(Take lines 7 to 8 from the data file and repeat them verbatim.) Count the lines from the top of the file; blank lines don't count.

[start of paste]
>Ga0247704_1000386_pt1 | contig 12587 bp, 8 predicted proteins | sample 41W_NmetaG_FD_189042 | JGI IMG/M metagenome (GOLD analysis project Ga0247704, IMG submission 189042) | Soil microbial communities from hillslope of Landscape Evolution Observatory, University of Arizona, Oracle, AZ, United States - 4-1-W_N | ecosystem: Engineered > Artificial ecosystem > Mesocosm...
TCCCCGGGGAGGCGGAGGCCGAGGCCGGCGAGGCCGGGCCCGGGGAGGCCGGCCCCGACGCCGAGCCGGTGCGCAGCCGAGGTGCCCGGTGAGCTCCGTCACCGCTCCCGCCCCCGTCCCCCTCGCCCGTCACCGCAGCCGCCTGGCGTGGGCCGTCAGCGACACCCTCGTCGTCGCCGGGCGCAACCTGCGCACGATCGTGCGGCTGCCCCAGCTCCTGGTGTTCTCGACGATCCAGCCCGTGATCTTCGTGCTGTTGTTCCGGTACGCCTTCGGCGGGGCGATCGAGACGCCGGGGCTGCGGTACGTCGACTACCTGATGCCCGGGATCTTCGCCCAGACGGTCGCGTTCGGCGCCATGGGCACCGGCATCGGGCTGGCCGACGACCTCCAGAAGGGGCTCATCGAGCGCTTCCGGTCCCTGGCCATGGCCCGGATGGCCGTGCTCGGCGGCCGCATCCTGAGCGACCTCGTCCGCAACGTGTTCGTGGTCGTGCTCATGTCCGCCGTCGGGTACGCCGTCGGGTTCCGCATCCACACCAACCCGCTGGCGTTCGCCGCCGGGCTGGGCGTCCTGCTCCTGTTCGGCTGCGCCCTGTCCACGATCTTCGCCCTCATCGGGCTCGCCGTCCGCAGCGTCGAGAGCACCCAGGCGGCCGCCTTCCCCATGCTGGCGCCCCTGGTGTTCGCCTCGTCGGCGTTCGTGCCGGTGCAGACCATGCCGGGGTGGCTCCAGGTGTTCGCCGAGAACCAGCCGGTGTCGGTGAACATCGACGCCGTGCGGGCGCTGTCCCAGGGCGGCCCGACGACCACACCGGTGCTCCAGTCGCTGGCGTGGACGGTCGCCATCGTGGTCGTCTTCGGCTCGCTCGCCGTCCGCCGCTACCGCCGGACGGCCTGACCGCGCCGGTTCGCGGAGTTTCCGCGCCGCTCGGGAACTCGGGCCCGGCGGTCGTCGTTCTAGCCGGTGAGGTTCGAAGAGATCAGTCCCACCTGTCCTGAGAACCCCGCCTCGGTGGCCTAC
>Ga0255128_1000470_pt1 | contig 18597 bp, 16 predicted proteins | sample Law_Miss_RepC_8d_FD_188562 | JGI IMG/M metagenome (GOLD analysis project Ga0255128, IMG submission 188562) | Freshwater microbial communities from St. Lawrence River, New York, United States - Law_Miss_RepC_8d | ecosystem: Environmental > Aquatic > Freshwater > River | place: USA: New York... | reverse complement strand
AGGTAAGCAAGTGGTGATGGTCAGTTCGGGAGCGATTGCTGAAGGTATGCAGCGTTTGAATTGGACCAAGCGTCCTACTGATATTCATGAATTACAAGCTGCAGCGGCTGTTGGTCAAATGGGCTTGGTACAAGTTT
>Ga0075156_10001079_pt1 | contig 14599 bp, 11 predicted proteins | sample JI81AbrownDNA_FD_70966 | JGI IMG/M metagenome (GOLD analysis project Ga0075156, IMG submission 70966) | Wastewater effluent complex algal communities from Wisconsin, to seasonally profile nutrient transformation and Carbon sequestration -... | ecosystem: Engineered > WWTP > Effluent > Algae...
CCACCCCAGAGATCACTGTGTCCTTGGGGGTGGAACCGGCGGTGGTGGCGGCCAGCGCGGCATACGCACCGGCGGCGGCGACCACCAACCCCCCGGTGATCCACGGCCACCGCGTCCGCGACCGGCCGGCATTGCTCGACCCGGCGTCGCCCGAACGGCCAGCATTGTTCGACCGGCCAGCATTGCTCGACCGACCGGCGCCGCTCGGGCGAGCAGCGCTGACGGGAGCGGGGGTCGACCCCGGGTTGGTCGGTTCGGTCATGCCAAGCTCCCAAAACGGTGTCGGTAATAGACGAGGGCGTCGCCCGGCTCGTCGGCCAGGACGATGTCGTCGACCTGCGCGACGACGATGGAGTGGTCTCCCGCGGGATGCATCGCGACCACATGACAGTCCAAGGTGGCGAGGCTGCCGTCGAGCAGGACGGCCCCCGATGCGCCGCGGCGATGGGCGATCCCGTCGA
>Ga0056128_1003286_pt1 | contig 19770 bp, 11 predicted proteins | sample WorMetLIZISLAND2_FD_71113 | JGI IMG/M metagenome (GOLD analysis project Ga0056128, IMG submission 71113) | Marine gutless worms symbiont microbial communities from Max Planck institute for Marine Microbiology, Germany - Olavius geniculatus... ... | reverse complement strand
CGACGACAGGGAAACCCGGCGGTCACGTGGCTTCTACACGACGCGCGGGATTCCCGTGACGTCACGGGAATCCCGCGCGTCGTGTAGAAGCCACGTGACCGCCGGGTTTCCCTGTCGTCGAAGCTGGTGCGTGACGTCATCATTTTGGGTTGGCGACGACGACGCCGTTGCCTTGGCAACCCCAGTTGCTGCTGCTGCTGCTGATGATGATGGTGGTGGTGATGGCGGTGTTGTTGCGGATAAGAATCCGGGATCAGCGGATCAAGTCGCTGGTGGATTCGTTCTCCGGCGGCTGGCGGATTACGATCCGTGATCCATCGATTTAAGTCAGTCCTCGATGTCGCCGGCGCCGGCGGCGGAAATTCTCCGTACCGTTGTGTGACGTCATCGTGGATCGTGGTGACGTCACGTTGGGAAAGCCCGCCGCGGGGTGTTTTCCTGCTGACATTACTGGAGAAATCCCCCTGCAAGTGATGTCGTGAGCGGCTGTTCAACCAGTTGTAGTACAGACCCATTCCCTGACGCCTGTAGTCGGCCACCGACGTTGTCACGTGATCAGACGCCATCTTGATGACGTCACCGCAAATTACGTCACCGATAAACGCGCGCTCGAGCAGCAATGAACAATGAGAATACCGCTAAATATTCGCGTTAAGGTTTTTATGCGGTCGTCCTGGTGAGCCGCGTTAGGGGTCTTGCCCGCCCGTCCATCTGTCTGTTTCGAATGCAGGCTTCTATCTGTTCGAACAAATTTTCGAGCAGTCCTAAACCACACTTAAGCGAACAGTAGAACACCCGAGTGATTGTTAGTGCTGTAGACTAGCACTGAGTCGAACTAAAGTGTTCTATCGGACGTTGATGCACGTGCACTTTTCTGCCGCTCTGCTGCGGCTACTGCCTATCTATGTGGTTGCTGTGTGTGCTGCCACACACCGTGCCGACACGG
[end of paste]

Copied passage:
>Ga0056128_1003286_pt1 | contig 19770 bp, 11 predicted proteins | sample WorMetLIZISLAND2_FD_71113 | JGI IMG/M metagenome (GOLD analysis project Ga0056128, IMG submission 71113) | Marine gutless worms symbiont microbial communities from Max Planck institute for Marine Microbiology, Germany - Olavius geniculatus... ... | reverse complement strand
CGACGACAGGGAAACCCGGCGGTCACGTGGCTTCTACACGACGCGCGGGATTCCCGTGACGTCACGGGAATCCCGCGCGTCGTGTAGAAGCCACGTGACCGCCGGGTTTCCCTGTCGTCGAAGCTGGTGCGTGACGTCATCATTTTGGGTTGGCGACGACGACGCCGTTGCCTTGGCAACCCCAGTTGCTGCTGCTGCTGCTGATGATGATGGTGGTGGTGATGGCGGTGTTGTTGCGGATAAGAATCCGGGATCAGCGGATCAAGTCGCTGGTGGATTCGTTCTCCGGCGGCTGGCGGATTACGATCCGTGATCCATCGATTTAAGTCAGTCCTCGATGTCGCCGGCGCCGGCGGCGGAAATTCTCCGTACCGTTGTGTGACGTCATCGTGGATCGTGGTGACGTCACGTTGGGAAAGCCCGCCGCGGGGTGTTTTCCTGCTGACATTACTGGAGAAATCCCCCTGCAAGTGATGTCGTGAGCGGCTGTTCAACCAGTTGTAGTACAGACCCATTCCCTGACGCCTGTAGTCGGCCACCGACGTTGTCACGTGATCAGACGCCATCTTGATGACGTCACCGCAAATTACGTCACCGATAAACGCGCGCTCGAGCAGCAATGAACAATGAGAATACCGCTAAATATTCGCGTTAAGGTTTTTATGCGGTCGTCCTGGTGAGCCGCGTTAGGGGTCTTGCCCGCCCGTCCATCTGTCTGTTTCGAATGCAGGCTTCTATCTGTTCGAACAAATTTTCGAGCAGTCCTAAACCACACTTAAGCGAACAGTAGAACACCCGAGTGATTGTTAGTGCTGTAGACTAGCACTGAGTCGAACTAAAGTGTTCTATCGGACGTTGATGCACGTGCACTTTTCTGCCGCTCTGCTGCGGCTACTGCCTATCTATGTGGTTGCTGTGTGTGCTGCCACACACCGTGCCGACACGG